Why Some Doctors Are Calling Hydrogen Water The Next “Miracle” Drink
Here’s what you should know
If you ever took chemistry, you know that water is two parts hydrogen and one part oxygen (hence H2O). In recent years, wellness gurus have been taking the most basic and essential of beverages and adding supplementary benefits, with the likes of aloe, rose, and alkaline water on the rise. Now, a new trend in the States—although one that’s been in Japan for several decades—is looking to amp up the health factor of water, the compound that makes up the majority of your body—not to mention the planet. Almost ironically, it’s with the most simple of molecules: hydrogen.
You’re probably thinking, If water has hydrogen in it already, how can you add more hydrogen without making it something else? I was too, so I reached out to Dr. Nicholas Perricone, a dermatologist, nutritionist, and owner of his own namesake cosmetics and skin-care line, as well as the latest distributor of hydrogen water. Dr. Perricone explained that molecular hydrogen (or H2, as hydrogen cannot exist alone as a molecule and must bond with another) plus water does not equal plain water. “Think about it as if you were stirring sugar or salt into a glass of water—it dissolves, but it changes the makeup of the water, right?” Right.
Dr. Perricone Hydrogen Water, which was first introduced earlier this year in Women’s Wear Daily, is an “energy and recovery” beverage that the cosmeceutical guru and Yale-affiliated doctor swears offers a litany of health and beauty benefits when consumed several times per day.
The main benefit, according to Dr. Perricone, is that it’s anti-inflammatory—which can aid with many different internal and external conditions—as inflammation can be chronic, low-grade, and under the radar, as well as acute and obvious (like, a sunburn). But Perricone believes it’s the chronic undetected kind that leads to a slew of health conditions ranging from heart disease to Alzheimer’s. And it’s not like this is the doctor’s first foray into the anti-inflammatory world, rather, he’s spent much of his career studying diets, supplements, and skin-care products designed to ward off and prevent the damage that inflammation can cause.
But Dr. Perricone believes that hydrogenated water, what he calls “an affordable additive,” could have sweeping effects if everyone was drinking the stuff. In fact, he told WWD that he “truly believe[s] if we can get this into our country, we can really dramatically reduce the health-care costs.”
Lofty claim, but Perricone isn’t the first to enter the states with hydrogen water. Just last year, another company, H-Factor, began selling pouches (as opposed to cans, like Perricone’s formulation) of hydrogen water, along with a similar litany of claims, as well as *some* science to back it up. Both brands had something over any previous iterations of hydrogen-infused beverage, creating the water without any chemical processes.
What’s more, H-Factor cites more than 500 international studies documented in various science and medical journals that report how and whether molecular hydrogen, H2, may offer increased energy and alertness, anti-inflammatory benefits, relief from fatigue, and improved circulation, along with increased athletic performance and a boost in recovery, too. Sounds like a miracle beverage, right?
Experts like Dr. Perricone swear by it. He told me he has one “ice-cold can first thing in the morning to help reduce brain fog,” one during his meditation session later in the morning, and one for the inevitable afternoon slump, both with the intended effect of boosting focus and concentration, amongst its many claims.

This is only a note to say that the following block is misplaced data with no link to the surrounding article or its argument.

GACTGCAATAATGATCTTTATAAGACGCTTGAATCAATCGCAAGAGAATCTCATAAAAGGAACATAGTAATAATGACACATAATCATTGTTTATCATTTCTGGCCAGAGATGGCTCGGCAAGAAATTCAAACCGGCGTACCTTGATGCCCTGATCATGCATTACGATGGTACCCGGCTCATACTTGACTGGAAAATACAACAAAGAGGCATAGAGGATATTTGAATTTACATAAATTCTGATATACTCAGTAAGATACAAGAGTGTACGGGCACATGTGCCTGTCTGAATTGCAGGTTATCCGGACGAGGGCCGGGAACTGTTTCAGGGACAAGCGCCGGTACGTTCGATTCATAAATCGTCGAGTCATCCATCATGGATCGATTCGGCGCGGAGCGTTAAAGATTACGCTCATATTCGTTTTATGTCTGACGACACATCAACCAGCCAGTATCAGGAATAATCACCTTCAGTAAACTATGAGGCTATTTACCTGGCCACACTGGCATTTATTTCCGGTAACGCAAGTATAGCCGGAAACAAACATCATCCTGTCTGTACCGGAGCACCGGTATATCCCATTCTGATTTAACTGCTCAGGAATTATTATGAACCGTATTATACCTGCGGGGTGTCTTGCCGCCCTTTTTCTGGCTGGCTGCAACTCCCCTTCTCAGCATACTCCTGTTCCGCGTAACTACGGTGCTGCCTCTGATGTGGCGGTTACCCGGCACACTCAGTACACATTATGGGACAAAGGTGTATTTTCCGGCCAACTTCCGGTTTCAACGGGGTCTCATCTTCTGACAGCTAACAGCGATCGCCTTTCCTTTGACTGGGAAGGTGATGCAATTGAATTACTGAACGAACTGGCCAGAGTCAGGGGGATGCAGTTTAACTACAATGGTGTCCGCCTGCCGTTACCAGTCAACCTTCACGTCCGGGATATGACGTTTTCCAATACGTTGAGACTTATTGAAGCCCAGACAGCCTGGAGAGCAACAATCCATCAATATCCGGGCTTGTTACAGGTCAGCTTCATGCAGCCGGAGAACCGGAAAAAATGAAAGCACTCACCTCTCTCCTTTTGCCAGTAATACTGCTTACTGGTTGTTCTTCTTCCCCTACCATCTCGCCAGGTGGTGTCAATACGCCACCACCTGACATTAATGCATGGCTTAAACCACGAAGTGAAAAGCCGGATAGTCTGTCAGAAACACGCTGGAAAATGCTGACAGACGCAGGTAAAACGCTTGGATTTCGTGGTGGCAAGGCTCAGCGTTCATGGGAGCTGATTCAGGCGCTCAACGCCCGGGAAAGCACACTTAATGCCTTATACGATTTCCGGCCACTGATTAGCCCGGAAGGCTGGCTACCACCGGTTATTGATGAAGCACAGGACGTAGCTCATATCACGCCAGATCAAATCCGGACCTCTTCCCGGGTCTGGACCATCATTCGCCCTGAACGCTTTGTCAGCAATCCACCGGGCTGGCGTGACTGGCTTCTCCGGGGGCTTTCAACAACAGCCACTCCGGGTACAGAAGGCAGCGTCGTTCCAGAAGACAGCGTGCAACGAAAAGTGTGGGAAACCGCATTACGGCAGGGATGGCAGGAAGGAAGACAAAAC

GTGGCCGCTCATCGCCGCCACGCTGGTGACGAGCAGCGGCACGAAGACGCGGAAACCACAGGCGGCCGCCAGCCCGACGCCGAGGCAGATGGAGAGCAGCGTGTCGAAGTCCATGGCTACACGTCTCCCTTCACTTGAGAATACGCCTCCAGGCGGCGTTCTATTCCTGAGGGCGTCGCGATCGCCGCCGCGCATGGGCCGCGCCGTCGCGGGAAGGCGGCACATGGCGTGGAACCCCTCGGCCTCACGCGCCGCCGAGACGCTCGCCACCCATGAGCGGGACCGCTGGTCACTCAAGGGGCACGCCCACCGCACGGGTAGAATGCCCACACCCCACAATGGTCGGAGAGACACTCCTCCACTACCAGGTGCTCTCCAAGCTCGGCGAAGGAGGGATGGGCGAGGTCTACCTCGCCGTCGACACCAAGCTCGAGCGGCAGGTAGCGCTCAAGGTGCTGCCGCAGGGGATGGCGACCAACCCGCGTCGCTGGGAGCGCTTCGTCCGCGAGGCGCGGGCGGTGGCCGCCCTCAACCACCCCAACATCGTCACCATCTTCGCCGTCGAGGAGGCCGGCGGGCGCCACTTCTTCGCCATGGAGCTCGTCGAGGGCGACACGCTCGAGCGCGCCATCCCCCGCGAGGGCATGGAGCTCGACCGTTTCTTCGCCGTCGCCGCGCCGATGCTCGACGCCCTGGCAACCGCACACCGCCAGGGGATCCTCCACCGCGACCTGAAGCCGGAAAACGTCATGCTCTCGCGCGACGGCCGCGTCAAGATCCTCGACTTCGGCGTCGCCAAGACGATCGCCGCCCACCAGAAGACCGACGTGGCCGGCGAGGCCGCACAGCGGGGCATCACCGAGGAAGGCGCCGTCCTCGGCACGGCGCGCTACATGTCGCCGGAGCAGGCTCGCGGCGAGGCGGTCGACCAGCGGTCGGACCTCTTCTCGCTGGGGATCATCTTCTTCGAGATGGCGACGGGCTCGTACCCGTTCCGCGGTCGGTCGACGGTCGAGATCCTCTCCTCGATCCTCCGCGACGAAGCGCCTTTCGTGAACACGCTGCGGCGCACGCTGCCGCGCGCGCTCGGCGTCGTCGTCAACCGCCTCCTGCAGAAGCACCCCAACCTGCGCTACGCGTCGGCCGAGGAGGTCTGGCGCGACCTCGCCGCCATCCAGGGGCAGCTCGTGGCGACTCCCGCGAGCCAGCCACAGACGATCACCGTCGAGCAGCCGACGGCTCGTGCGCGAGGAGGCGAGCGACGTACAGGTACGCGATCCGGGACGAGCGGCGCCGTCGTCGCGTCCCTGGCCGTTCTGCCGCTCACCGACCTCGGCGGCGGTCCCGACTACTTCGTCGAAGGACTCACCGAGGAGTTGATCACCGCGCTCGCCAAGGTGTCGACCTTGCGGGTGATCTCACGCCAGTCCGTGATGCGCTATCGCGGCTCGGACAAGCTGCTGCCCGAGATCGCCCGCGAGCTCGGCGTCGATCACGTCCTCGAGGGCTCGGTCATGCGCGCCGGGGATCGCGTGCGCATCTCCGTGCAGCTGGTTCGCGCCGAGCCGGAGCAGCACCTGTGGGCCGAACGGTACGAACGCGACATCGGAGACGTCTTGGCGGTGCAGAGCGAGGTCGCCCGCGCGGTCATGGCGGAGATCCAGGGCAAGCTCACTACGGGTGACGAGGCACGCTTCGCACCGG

Some who look at the research, though, aren’t so sure hydrogen water is the miracle beverage that’s going to save the world—or anyone, at least anytime soon. Dr. Nitin Kumar, a Boston-based, Harvard-trained physician, looked at the aforementioned research and said that “the water is unlikely to cure diseases.” However, Dr. Kumar noted that molecular hydrogen, as seen in the studies, “does appear to be an effective mechanism to counteract reactive oxygen molecules that are thought, in some cases, to be associated with oxidative damage and perhaps therefore aging, disease, and cancer.”
An important caveat of Dr. Kumar’s, though, was that the ideal way to get H2 into the bloodstream—and therefore into the necessary tissues—would be to inhale it, rather than throw back a pouch or can of it. The only study that cited guzzling hydrogen water’s efficacy was done on rats, which, as you might imagine, have slightly different bodies than human beings do. Therefore, we would want to see more data about the blood and tissue concentrations of H2 and the reactive oxygen species in humans before making any final determinations. The amount of molecular hydrogen a human needs per day is hard to tell, as well, Dr. Kumar says, until more research is done. Specifically, he’d want to know “how much you'd have to drink to get the right amount of H2 into your blood, how much H2 you'd need in your blood to get the right amount of H2 into your tissue, how much H2 you'd need in your tissue to reduce damaging oxidative compounds, and how much oxidative compound reduction you'd need to see a reduction in aging, cancer, or the endpoint of interest.”
Bottom line? At $3 per 8.3 oz can of Dr. Perricone’s Hydrogen Water or $3 for an 11 oz. pouch of H-Factor Hydrogen Water, more studies are needed to determine just how effective it is to be worth the price tag. But the good news is, it definitely can’t hurt you. And anecdotally, after I made my family drink it over a long weekend, some of us felt that our digestion had improved and that we had increased clarity. But don’t take my word for it—try it for yourself. If nothing else, you’re hydrating, which is definitely a good thing.